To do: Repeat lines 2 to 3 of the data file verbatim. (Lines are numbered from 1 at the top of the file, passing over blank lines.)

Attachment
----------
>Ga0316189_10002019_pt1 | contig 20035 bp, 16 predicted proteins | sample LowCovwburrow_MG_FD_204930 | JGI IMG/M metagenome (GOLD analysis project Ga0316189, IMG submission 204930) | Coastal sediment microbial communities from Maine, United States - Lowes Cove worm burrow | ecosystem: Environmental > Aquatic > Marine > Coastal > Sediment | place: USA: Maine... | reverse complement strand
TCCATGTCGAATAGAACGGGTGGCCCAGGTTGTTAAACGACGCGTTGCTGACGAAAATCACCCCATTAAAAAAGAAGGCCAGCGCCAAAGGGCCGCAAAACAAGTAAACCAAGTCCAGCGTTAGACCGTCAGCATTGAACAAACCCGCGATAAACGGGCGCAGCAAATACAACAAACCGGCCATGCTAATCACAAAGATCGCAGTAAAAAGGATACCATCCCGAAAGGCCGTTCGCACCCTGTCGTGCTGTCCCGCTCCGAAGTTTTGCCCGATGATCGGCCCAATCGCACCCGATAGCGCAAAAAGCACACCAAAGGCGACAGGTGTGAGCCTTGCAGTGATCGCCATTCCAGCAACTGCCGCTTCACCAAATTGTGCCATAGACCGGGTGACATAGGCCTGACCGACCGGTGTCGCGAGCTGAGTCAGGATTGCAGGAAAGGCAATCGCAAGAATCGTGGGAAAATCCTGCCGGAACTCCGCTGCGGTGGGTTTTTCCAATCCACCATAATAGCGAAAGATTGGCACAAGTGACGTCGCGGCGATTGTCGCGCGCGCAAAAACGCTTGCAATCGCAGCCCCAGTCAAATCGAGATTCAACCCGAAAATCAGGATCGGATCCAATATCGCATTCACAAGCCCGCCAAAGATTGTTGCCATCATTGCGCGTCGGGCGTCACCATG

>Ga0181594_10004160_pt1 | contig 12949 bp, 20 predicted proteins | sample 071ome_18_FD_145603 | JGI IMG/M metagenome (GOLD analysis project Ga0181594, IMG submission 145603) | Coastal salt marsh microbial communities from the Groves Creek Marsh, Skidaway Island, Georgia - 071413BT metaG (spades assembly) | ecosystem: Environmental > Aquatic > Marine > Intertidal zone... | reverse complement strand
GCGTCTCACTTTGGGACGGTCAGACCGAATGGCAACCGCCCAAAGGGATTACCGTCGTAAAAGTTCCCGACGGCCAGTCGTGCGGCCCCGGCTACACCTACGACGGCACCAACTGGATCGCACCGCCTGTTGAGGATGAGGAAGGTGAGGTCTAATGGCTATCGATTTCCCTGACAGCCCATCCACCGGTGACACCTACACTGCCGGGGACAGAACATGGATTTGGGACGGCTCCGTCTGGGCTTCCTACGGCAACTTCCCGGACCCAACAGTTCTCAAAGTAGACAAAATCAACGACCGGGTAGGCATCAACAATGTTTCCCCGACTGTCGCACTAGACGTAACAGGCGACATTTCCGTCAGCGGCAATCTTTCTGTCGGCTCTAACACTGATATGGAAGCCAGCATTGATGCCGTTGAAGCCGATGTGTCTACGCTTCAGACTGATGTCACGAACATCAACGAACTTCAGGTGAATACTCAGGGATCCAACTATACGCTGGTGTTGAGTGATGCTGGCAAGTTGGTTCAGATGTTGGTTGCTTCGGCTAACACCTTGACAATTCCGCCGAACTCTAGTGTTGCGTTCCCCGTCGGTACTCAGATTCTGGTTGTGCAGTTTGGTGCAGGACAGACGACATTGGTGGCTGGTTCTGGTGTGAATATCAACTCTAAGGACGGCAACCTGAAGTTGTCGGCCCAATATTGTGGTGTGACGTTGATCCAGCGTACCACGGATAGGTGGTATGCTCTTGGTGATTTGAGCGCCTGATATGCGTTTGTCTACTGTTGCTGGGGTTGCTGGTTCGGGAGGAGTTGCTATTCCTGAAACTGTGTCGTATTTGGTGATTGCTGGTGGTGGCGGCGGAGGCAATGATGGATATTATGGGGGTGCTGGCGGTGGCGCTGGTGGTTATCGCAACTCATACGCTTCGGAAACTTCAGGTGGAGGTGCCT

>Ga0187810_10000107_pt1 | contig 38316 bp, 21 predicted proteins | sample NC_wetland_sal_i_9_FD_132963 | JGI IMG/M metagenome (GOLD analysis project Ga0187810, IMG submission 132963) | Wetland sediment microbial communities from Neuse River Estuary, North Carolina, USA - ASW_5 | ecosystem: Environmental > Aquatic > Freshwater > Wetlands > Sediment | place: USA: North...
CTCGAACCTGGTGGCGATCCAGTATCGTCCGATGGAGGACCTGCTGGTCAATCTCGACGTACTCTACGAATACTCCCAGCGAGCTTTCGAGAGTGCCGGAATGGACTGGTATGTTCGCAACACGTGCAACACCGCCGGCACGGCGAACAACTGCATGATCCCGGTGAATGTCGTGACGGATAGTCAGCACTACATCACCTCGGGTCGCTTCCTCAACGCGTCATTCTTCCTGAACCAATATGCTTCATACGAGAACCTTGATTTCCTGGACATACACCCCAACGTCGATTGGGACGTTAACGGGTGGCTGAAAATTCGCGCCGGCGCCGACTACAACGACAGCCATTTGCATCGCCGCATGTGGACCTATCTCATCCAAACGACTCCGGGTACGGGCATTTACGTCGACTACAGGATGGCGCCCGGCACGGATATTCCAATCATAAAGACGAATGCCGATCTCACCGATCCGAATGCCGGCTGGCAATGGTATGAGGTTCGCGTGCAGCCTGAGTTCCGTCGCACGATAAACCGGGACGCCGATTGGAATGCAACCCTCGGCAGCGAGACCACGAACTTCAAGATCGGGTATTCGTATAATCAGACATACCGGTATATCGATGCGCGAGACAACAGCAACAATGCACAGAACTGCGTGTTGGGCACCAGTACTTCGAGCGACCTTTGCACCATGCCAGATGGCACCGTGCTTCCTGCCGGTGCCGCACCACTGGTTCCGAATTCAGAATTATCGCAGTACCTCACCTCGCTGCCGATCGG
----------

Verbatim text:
TCCATGTCGAATAGAACGGGTGGCCCAGGTTGTTAAACGACGCGTTGCTGACGAAAATCACCCCATTAAAAAAGAAGGCCAGCGCCAAAGGGCCGCAAAACAAGTAAACCAAGTCCAGCGTTAGACCGTCAGCATTGAACAAACCCGCGATAAACGGGCGCAGCAAATACAACAAACCGGCCATGCTAATCACAAAGATCGCAGTAAAAAGGATACCATCCCGAAAGGCCGTTCGCACCCTGTCGTGCTGTCCCGCTCCGAAGTTTTGCCCGATGATCGGCCCAATCGCACCCGATAGCGCAAAAAGCACACCAAAGGCGACAGGTGTGAGCCTTGCAGTGATCGCCATTCCAGCAACTGCCGCTTCACCAAATTGTGCCATAGACCGGGTGACATAGGCCTGACCGACCGGTGTCGCGAGCTGAGTCAGGATTGCAGGAAAGGCAATCGCAAGAATCGTGGGAAAATCCTGCCGGAACTCCGCTGCGGTGGGTTTTTCCAATCCACCATAATAGCGAAAGATTGGCACAAGTGACGTCGCGGCGATTGTCGCGCGCGCAAAAACGCTTGCAATCGCAGCCCCAGTCAAATCGAGATTCAACCCGAAAATCAGGATCGGATCCAATATCGCATTCACAAGCCCGCCAAAGATTGTTGCCATCATTGCGCGTCGGGCGTCACCATG

>Ga0181594_10004160_pt1 | contig 12949 bp, 20 predicted proteins | sample 071ome_18_FD_145603 | JGI IMG/M metagenome (GOLD analysis project Ga0181594, IMG submission 145603) | Coastal salt marsh microbial communities from the Groves Creek Marsh, Skidaway Island, Georgia - 071413BT metaG (spades assembly) | ecosystem: Environmental > Aquatic > Marine > Intertidal zone... | reverse complement strand